Gladwell’s faux apolitical approach necessitates the dismissal of any unsavory bits. He has to uphold the supremacy of the studies and expert opinions that he trots out. Science is not morality, nor can it define morality. Whether Gladwell is aware of this or not is unknown, but he carries through on it nonetheless.
For example, Gladwell breezes through CIA interrogation methods like it’s a walk in the park. He brushes aside the debate over torture’s morality as irrelevant to the discussion. The interrogators are just doing their jobs: giving captives “the full treatment,” he says at one point. The morality of the issue sits on the sidelines while Gladwell describes various torture techniques and the “science” behind them. Who cares if it’s right or wrong. Just discuss how torture might not be the best way to get people to remember the information you’re forcing them to admit.
The supremacy of science over morality is also on full display in Gladwell’s account of the Brock Turner sexual assault case. Gladwell treats the whole case as a mistranslation caused by alcohol. If I were to simplify the chapter, it’d go something like this: since we’re already bad at reading strangers, this is compounded with excessive alcohol consumption. Turner and Miller were both heavily intoxicated and at a frat party where sexy dancing and hookups are the norm. Since alcohol reduces our ability to read other people and react accordingly, we should teach kids how to avoid excessive alcohol consumption.
My favorite part of this horrible chapter is when Gladwell quotes Miller’s statement to Turner in court, only to accuse her of getting it wrong:
“That last line should be ‘Show men how to respect women and how to drink less,’ because the two things are connected. Brock Turner was asked to do something of crucial importance that night – to make sense of a stranger’s desires and motivations. That is a hard task for all of us under the best of circumstances, because the assumption of transparency we rely on in those encounters is so flawed. Asking a drunk and immature nineteen-year-old to do that, in the hypersexualized chaos of a frat party, is an invitation to disaster.” (emphasis original)
I would hope it is obvious to the reader that A) not all rapists are drunk, B) not all drunk people are rapists, and C) Gladwell’s strict parent, connect-the-dots style explains very little. The one thing Gladwell got right – only to blow it all on a rabbit trail – is that environments do affect the nature of drinking. Yet, this only goes to damn Gladwell’s thesis. A fraternity party is rapey because the environment is not oriented toward consent, respect, or a healthy view of women.
Alcohol does not make people rape. The values and mindsets of those drinking, and the environment they subsequently create is. If women are viewed as conquests, and a man taking a woman is celebrated among his friends as an accomplishment, the results should not be expected to be anything less than abusive. No amount of studies stating the obvious effects of alcohol will stop rapists.
Gladwell discounts the power-relationships inherent in these situations by blaming it all on alcohol and “sexualization.” He also plays a subtle game of himpathy in diverting blame toward alcohol. Himpathy is a term that Kate Manne, author of “Down Girl: The Logic of Misogyny” created to explain “the inappropriate and disproportionate sympathy powerful men often enjoy in cases of sexual assault, intimate partner violence, homicide and other misogynistic behavior… Discussion focuses excessively on the perpetrator’s perspective, on the potential pain driving him or on the loss of his bright future.”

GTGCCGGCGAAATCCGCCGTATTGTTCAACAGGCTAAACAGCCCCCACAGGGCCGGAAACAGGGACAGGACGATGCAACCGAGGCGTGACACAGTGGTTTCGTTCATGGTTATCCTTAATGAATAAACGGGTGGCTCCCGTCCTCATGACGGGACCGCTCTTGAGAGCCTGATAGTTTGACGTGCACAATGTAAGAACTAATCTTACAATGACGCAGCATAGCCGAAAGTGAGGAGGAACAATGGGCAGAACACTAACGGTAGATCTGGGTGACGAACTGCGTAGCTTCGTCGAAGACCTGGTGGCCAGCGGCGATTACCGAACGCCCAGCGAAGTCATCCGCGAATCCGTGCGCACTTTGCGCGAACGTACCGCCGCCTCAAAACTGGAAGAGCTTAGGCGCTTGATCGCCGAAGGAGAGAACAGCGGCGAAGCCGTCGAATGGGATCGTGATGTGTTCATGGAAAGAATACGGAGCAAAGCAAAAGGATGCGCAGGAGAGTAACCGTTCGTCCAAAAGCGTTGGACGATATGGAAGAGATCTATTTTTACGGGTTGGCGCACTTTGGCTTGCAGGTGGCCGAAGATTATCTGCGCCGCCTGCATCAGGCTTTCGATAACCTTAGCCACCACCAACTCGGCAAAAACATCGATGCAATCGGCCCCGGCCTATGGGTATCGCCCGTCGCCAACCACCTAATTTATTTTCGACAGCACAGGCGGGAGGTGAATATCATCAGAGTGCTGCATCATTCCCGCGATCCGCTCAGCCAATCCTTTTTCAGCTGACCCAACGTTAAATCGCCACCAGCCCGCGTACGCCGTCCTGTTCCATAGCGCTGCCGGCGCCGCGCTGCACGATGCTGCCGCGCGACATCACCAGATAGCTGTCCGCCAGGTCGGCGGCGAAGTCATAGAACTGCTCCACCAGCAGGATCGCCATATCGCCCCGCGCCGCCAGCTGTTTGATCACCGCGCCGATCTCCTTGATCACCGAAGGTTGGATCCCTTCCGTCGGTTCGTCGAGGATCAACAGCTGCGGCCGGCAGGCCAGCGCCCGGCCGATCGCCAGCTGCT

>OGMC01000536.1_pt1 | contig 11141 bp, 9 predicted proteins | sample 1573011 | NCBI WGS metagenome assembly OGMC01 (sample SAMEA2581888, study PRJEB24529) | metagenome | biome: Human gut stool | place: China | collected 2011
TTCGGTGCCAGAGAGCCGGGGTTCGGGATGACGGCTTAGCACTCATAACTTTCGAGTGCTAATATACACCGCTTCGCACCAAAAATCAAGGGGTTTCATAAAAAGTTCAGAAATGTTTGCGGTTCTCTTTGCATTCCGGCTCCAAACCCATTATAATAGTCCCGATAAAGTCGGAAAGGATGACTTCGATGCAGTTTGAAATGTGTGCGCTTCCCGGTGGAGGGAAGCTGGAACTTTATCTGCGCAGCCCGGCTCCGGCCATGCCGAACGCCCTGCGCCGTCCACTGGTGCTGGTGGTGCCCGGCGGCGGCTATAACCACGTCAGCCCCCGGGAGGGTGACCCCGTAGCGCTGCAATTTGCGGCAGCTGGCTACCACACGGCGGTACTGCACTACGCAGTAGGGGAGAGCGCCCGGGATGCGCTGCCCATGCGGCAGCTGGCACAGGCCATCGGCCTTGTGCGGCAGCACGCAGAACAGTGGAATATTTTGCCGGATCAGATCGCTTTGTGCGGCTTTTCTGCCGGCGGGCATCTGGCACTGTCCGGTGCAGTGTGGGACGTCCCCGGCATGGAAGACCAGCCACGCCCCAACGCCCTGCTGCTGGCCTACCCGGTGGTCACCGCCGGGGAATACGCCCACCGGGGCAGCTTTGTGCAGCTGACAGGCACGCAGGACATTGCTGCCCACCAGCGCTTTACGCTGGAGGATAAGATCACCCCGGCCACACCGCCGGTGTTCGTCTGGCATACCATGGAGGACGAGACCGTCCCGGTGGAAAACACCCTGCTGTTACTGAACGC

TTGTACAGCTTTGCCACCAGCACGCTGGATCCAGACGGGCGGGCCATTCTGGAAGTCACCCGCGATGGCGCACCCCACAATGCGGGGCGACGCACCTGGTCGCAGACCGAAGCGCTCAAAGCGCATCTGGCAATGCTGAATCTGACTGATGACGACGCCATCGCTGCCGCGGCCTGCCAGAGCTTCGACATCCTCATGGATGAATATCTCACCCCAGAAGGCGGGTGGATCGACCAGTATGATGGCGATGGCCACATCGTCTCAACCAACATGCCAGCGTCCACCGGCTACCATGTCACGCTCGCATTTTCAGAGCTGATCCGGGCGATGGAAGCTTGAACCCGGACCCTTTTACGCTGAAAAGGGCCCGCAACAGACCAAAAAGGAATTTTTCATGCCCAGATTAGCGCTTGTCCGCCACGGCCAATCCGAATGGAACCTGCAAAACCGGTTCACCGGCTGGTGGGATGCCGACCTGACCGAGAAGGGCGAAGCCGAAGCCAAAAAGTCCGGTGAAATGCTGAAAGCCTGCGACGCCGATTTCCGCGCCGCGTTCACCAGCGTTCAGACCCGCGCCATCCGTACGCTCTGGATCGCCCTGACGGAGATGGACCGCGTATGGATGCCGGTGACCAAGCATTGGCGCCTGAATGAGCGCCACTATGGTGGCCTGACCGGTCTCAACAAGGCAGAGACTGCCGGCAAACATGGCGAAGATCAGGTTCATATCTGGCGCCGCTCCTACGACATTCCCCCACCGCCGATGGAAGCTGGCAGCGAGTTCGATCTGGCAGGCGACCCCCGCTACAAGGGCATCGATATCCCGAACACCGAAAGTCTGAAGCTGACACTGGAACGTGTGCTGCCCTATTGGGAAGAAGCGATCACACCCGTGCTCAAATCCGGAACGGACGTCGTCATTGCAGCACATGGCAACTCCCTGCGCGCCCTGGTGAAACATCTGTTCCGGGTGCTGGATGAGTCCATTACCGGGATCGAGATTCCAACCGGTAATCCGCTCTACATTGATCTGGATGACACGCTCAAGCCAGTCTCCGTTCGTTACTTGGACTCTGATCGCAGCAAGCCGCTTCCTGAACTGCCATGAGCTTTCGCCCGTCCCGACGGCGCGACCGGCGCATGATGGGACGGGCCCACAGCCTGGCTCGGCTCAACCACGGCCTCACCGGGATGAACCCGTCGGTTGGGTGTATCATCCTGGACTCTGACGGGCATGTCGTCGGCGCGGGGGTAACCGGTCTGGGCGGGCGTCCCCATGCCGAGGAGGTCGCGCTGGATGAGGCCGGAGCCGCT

Gladwell’s rebuttal of Miller’s statement exhibits a snippet of his himpathy toward Brock Turner. He also focuses on Turner’s perspective of the encounter, insisting that these sexual assault stories will “forever be a mystery.” Gladwell mentions the two men who discovered Turner assaulting an unconscious Miller on the lawn in the beginning, but conveniently leaves them out of the picture later on. We know what happened, thanks to the two people who discovered and chased down the perpetrator.
This is ultimately where Gladwell’s analysis of Sandra Bland’s unjust harassment and arrest goes wrong. He fails to differentiate the power-relationships in play. Sandra and the cop were not on equal terms. The cop held all the chips. He escalated. He didn’t give a shit about who Bland was or why she might be irritated. He just saw her as a shifty suspect.
Gladwell’s analysis and buildup amount to very little in the end. “We need to accept that the search to understand a stranger has real limits. We will never know the whole truth.” This comes across as a convenient capitulation to the “unknown” to hide the reality that we do know the truth (e.g. we do know what happened at that fraternity). “We do not understand the importance of the context in which the stranger is operating.” Doesn’t look like Gladwell knows either.
And my personal favorite: “…when you confront the stranger, you have to ask yourself where and when you’re confronting the stranger – because those two things powerfully influence your interpretation of who the stranger is.” What did I just say earlier about rapey environments?
This would’ve been a great intro into racism, bigotry, and power-relationships at play. Turner confronted Miller at a fraternity party where women were objectified and seen as conquests. Bland met that cop in the context of guilty until proven innocent aggressive policing, where African-American women bear the brunt of abuse. Jerry Sandusky and Larry Nasser utilized their institutional prestige and power to abuse those in their care, making sure to make friends who could use their institutional prestige to protect them. Amanda Knox was jailed for a murder she didn’t commit because she didn’t fit the sexist mold of how a woman should act in the face of a murder.
Gladwell misses the mark time and time again, all in the name of being apolitical. He fails to realize that being apolitical doesn’t mean your answers are better. Most of the time, it just means you’re whitewashing the problem.